Notebook

Richard Ingrams: Himmler, my father and ‘fake history’

Heinrich Himmler inspects the SS Guard with Adolf Hitler (Getty)

It is frustrating to think that I could go to my grave with a number of riddles still unanswered. Is there life on Mars? What happened to Lord Lucan? Why was a book published in 2005 stating that my father, Leonard Ingrams, had assassinated Heinrich Himmler at the end of the war on the order of Winston Churchill?

I mention this one having only recently been interviewed about it by the BBC’s Dan Snow. He seemed to be as baffled as I was by the story.

The book, Himmler’s Secret War, was written by one Martin Allen and published by Robson Books. To the casual browser it would have looked like a bona fide war history complete with photographs, footnotes and bibliography.

Allen’s thesis was that in the final stages of the war Himmler, via his intermediaries, had been trying to negotiate a peace deal with Churchill, who was so concerned to keep the secret from our American allies that he ordered the elimination of Himmler. My father was therefore chosen to bump off the SS leader and a number of letters in the National Archive at Kew – “hitherto unseen”, according to the book – were quoted to support the story.

It was left to a Daily Telegraph reporter, Ben Fenton, to query Allen’s improbable tale. He went to Kew, looked at the “hitherto unseen” letters and quickly formed the view that they were not very good forgeries. When he published his findings, Fenton received support from a German historian, Prof Ernst Haiger, who had identified similarly forged papers quoted in a previous book by Allen, The Hitler-Hess Deception.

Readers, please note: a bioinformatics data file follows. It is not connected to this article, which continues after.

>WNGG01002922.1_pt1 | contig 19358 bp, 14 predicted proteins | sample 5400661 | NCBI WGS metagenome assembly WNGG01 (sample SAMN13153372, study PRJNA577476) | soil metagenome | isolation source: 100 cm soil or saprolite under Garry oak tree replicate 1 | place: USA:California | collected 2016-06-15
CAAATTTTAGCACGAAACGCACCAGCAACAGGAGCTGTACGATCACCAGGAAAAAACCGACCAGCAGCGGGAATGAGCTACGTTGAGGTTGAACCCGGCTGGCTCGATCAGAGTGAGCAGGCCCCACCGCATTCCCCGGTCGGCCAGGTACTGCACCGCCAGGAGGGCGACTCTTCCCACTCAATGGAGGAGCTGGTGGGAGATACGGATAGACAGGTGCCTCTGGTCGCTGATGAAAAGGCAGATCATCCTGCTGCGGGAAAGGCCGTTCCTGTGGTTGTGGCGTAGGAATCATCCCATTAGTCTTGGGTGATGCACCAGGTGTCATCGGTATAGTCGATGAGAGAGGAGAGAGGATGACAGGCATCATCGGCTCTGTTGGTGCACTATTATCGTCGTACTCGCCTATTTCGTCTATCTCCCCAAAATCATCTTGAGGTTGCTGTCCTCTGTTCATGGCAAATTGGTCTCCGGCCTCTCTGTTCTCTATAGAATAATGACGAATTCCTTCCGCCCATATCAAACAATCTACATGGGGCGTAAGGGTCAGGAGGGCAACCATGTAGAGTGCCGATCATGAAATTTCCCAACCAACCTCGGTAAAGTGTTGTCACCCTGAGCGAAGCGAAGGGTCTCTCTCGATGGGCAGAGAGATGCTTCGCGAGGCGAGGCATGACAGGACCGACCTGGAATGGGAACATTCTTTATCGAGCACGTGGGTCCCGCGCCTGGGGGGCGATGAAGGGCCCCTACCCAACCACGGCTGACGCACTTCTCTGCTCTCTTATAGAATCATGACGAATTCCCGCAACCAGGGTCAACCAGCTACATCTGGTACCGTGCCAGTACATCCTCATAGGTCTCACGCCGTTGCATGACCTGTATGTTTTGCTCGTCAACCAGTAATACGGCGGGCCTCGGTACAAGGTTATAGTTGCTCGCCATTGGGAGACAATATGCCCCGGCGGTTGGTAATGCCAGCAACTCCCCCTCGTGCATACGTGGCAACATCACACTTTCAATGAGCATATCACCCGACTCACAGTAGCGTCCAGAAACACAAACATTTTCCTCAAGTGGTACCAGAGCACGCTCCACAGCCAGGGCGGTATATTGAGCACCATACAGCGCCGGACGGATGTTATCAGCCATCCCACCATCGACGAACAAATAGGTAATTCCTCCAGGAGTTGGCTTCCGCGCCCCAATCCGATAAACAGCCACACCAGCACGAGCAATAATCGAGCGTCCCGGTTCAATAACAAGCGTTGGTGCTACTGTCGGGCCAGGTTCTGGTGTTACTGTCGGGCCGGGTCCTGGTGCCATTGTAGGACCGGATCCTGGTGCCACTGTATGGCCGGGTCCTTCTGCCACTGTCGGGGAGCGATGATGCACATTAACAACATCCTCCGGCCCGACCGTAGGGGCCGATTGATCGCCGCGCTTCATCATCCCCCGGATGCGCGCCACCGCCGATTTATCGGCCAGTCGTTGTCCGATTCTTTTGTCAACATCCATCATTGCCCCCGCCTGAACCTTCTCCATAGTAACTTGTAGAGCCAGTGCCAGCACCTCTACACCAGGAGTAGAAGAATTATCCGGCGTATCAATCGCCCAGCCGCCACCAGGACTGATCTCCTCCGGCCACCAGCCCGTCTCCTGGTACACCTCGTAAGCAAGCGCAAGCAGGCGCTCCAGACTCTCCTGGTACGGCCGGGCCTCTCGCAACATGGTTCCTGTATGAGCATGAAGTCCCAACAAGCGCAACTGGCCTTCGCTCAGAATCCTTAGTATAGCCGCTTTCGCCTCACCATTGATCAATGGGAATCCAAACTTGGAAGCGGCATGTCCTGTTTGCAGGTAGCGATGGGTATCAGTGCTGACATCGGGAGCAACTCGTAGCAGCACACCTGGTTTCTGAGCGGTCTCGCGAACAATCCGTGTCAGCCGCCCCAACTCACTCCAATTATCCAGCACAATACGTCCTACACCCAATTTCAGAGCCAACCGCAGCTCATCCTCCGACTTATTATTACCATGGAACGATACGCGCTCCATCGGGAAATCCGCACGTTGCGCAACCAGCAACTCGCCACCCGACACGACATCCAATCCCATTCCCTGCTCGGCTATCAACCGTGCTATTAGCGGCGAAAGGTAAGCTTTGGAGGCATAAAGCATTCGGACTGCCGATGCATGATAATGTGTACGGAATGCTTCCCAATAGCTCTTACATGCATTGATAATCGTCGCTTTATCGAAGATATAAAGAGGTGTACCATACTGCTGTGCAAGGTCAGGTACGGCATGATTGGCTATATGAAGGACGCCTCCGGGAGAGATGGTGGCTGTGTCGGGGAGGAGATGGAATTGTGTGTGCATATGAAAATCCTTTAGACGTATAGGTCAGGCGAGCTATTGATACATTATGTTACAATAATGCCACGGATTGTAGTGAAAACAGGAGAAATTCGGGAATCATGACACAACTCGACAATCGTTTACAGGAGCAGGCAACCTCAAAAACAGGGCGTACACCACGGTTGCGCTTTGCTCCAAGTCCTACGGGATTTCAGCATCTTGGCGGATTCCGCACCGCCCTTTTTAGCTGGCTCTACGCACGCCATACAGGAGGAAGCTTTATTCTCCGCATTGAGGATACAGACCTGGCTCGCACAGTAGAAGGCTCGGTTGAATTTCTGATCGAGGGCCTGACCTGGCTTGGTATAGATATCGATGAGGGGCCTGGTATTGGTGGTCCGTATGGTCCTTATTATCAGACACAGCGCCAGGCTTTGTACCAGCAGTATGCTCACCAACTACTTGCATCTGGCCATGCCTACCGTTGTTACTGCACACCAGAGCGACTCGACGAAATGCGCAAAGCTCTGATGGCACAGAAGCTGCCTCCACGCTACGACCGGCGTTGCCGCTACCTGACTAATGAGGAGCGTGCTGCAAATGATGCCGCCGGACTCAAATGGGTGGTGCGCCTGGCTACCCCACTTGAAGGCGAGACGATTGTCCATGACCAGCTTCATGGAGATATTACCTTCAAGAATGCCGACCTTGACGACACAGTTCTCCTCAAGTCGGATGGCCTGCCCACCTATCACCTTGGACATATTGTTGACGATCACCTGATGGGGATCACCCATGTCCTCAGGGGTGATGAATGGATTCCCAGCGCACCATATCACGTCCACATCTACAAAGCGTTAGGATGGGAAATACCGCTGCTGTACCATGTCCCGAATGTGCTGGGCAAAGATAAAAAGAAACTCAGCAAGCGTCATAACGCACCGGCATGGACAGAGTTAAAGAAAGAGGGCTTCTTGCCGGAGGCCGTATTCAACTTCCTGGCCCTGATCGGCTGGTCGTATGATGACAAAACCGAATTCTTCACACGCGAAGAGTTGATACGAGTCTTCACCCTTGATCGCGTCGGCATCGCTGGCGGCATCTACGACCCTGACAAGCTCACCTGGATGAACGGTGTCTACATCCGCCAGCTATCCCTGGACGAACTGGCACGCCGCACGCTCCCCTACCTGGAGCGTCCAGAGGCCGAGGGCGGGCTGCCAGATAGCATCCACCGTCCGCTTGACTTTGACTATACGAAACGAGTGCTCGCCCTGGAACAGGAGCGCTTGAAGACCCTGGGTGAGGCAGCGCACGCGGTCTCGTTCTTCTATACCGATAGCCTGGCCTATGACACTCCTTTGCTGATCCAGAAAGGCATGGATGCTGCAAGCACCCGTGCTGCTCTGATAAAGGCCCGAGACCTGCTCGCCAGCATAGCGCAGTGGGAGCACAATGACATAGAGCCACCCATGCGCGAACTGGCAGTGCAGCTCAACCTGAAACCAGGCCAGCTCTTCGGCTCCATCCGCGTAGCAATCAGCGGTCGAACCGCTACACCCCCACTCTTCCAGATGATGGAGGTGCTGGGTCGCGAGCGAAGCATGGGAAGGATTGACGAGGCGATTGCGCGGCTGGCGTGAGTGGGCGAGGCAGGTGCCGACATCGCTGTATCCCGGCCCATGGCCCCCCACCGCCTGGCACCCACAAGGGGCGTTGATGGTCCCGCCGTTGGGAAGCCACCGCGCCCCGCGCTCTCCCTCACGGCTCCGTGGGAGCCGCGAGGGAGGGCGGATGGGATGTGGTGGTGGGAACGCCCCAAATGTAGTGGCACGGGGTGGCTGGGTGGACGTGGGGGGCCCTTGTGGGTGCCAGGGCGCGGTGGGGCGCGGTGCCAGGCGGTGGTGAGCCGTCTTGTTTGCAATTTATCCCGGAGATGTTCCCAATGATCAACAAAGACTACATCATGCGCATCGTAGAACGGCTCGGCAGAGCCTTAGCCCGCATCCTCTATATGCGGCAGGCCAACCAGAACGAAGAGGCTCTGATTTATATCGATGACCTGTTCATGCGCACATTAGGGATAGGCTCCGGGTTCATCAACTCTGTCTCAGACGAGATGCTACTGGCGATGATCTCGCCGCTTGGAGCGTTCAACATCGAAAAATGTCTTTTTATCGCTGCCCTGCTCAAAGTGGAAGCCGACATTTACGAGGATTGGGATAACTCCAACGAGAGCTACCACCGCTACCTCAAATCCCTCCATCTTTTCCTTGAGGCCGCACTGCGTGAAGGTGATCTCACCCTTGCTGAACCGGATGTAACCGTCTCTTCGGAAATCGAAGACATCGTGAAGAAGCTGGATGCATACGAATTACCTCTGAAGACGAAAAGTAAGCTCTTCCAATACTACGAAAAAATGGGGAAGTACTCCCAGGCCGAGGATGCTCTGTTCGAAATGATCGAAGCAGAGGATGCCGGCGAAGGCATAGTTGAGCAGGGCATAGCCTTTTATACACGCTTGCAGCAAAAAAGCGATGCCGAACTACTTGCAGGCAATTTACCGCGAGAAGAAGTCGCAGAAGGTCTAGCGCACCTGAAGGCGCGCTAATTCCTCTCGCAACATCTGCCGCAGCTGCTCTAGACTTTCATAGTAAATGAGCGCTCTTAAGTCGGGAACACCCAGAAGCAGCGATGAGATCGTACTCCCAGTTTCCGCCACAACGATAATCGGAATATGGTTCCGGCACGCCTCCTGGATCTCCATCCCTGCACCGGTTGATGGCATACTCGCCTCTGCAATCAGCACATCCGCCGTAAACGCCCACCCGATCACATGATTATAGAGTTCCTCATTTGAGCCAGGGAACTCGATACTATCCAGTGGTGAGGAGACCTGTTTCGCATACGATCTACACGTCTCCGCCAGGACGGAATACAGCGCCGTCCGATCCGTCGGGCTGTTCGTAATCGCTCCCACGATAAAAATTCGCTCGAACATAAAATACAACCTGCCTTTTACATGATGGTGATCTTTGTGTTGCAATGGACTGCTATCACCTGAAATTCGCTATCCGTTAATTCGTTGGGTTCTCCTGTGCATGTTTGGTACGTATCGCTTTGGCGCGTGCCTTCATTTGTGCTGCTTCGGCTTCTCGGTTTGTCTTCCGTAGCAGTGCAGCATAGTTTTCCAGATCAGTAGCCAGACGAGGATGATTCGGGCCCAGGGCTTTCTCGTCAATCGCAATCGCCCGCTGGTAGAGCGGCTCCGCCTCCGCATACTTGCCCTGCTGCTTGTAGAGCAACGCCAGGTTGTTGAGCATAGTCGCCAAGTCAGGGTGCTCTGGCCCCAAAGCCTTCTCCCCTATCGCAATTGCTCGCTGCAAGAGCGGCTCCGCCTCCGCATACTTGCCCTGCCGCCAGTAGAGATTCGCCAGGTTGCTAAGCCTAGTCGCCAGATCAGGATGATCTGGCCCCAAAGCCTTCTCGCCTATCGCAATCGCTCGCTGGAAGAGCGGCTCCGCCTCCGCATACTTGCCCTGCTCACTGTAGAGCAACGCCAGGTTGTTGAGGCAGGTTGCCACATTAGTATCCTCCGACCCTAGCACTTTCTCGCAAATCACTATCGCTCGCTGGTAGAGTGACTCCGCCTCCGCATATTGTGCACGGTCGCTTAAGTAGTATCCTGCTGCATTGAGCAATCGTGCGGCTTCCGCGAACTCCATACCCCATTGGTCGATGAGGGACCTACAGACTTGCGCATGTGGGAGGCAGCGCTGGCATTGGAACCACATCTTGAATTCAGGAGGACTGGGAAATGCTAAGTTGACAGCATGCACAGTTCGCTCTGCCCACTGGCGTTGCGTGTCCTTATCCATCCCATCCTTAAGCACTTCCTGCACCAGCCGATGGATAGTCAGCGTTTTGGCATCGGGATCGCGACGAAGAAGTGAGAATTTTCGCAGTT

To my astonishment, my father was also featured in this book, described as the brilliant mastermind of a plot to convince Hitler of the existence of an influential peace party in Britain who would make a treaty with him, if given the chance.

Churchill was once again the primary target, Allen even suggesting that he had been prepared to “do away with” the Duke of Windsor just as he had – probably – killed the Polish war leader General Sikorski whose plane, he wrote, had been shot down over Gibraltar (in fact, a Court of Inquiry found it crash-landed in the sea when the controls jammed.)

Understandably, there was widespread concern among historians, in particular at the way in which the National Archive had been corrupted. But although the police investigated, no charges were brought, leaving the “fake history” to fester in countless libraries.

The Himmler story was always easy to disprove as it was generally accepted that the SS leader had bitten a cyanide capsule while in the custody of British troops, and his suicide is well documented by eye-witnesses. Besides which, my father was never involved in the kind of operations normally entrusted to the Special Operations Executive (SOE). A merchant banker who spoke fluent German with a wide experience of Germany pre-war, he had been drafted into the Ministry of Economic Warfare with special responsibility for the “Black Propaganda” operation run by his friend Sefton Delmer, foreign correspondent of the Daily Express and also a fluent German speaker, who knew Hitler and many of the Nazi leaders personally.

The most significant of Delmer’s operations was the creation of a network of phoney German radio stations apparently broadcasting illegally inside Germany. Their bulletins involved genuine news items, supplied by my father’s ministry, interspersed with false stories and rumours (often scandalous) calculated to undermine the morale of troops and civilians.

Surprisingly, in view of the fact that my father, a parson’s son, was vehemently anti-Catholic, Delmer’s schedules also included a bona fide Catholic station run by an Austrian priest, Fr Andreas, who broadcast regularly three times a day from December 1942 until Hitler’s death.

There was no attempt to insert rumour and scandal into these Catholic broadcasts, which consisted of short homilies by the priest castigating the Nazis for their brutal paganism and urging faithful Catholics to oppose the regime (Catholics were among the leaders of the failed bomb plot to assassinate Hitler in 1944.)

Delmer, however, could not resist spreading Catholic rumours in his secular broadcasts. There were regular suggestions that in view of the worsening situation in Italy, Pope Pius XII might have to flee to the safety of South America. Another typical Delmer rumour proposed that Ribbentrop had instructed Cardinal Innitzer of Vienna to ask the Pope to canonise Hitler’s mother.

Richard Ingrams is a former editor of Private Eye and the Oldie